Verizon expects to have its video network available to 3.5 million residents by the end of 2008. Instead of Hummers, the New Jersey campaign will use Mini Coopers with plasma screens. And Rabe said the company might also take over local coffee shops to demonstrate the video service, as it did in Keller.

Even though the service will be offered in some parts of New York and environs, buying air time on the media would be cost prohibitive and frustrating for potential customers not yet wired for the service, Rabe said.

While Rabe anticpates that it will be at least a year before Verizon breaks a TV spot for FiOS, his company and AT&T are already challenging the dominance of cable with packaged offerings of satellite TV with high-speed Internet, wireless and landline phone service. Verizon’s satellite service comes from Dish Network rival DirecTV.

“With DirecTV, we added 60,000 households in the last quarter, and we’re approaching half a million,” Rabe said. “Of course that’s a far cry from Comcast’s 22 million.”

AT&T says it expects to achieve a market share of approximately 30 percent of television customers in the U-verse footprint by 2010.

When it comes to competing with cable operators, Verizon and AT&T claim better picture quality and more efficient interactivity through digital video recorders.

Independent telecommunications marketing analyst Jeff Kagan said the video over fiber lives up to those claims.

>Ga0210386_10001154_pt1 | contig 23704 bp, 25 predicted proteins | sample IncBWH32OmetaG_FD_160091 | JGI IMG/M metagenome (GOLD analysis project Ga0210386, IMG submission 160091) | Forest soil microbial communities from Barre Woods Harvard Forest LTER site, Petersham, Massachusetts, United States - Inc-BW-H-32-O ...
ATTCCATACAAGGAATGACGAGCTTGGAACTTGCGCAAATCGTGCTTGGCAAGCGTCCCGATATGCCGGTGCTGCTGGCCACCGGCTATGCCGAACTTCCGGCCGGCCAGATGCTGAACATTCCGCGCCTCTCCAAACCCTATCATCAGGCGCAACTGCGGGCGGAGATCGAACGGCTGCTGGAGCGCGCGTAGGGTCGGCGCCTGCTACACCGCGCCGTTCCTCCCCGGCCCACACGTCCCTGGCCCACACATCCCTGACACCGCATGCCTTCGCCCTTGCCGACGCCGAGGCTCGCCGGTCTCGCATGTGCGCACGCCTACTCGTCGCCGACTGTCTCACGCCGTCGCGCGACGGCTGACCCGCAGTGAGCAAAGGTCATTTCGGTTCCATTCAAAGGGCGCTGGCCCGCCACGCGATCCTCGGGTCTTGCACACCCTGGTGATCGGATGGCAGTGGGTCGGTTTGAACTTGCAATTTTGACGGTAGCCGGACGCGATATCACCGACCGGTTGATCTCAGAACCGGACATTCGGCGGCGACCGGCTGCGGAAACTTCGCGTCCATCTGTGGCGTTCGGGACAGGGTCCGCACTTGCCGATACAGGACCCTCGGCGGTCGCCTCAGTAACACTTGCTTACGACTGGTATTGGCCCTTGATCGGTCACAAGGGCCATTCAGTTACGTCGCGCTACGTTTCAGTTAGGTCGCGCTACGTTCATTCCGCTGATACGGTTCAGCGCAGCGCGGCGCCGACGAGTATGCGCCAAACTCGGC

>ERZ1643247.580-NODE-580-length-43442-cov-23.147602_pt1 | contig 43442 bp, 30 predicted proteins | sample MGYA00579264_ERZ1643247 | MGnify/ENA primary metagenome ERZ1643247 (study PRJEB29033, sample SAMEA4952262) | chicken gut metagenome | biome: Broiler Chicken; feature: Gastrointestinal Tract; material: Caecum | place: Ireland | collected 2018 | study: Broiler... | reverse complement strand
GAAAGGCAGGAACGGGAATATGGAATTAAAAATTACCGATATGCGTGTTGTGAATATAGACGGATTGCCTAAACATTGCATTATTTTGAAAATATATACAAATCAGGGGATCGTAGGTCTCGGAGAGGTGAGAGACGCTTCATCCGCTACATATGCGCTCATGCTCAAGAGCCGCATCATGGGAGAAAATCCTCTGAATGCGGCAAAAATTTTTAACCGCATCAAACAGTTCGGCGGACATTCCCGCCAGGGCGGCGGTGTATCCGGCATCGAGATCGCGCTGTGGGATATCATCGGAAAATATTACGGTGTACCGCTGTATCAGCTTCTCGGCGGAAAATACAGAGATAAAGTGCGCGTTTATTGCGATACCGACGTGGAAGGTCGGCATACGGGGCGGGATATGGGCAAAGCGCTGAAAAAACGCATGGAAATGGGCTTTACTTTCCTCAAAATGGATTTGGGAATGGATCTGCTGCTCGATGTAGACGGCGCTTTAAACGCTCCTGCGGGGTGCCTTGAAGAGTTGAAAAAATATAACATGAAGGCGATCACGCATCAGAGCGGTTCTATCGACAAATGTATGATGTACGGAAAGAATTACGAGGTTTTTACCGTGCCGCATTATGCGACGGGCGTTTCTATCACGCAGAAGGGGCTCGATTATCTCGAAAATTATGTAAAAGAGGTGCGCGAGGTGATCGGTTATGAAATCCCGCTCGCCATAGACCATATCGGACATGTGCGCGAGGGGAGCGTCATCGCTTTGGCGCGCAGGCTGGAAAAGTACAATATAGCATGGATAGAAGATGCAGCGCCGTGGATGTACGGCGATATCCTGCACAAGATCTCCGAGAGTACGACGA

Indeed, CableLabs, the cable-supported research organization in Colorado, recently issued findings that $70 billion-a-year cable industry may have to invest billions of dollars into its infrastructure to keep up with Verizon and AT&T.

As phone companies invade cable’s video space, the nation’s largest cable operator Comcast is returning the favor, offering telephone service along with high-speed Internet and video service. Philadelphia-based Comcast is calling the package the “triple-play,” with an introductory price tag of $99 per month.

Kagan said that the traditional telecom carriers will have to undercut cable’s prices to take customers away from cable.

“Right now, people who hear about (video over DSL) think it’s interesting, but they don’t want to be bothered by it,” Kagan said. “Their lives are too busy. Price has to be part of it, but it can’t be the whole deal.”

“We’ve never seen this level of competition before and we don’t know who’s going to win,” he said. “But this is the year that it starts. This is the exciting year.”

The micro-marketing effort provides a template as AT&T prepares to take the campaign to Houston and neighborhoods in 13 other states by the end of the year.

As the street-level marketing continues in San Antonio, AT&T relies on satellite TV elsewhere to compete with cable operators.

In August, AT&T began a San Diego push for Homezone, a combination of Internet-based video with Dish Network programming. The video offering “underscores the company’s strategy to integrate the three screens that many consumers value most today: the TV, PC and cell phone,” said Rick Welday, chief marketing officer for AT&T Consumer.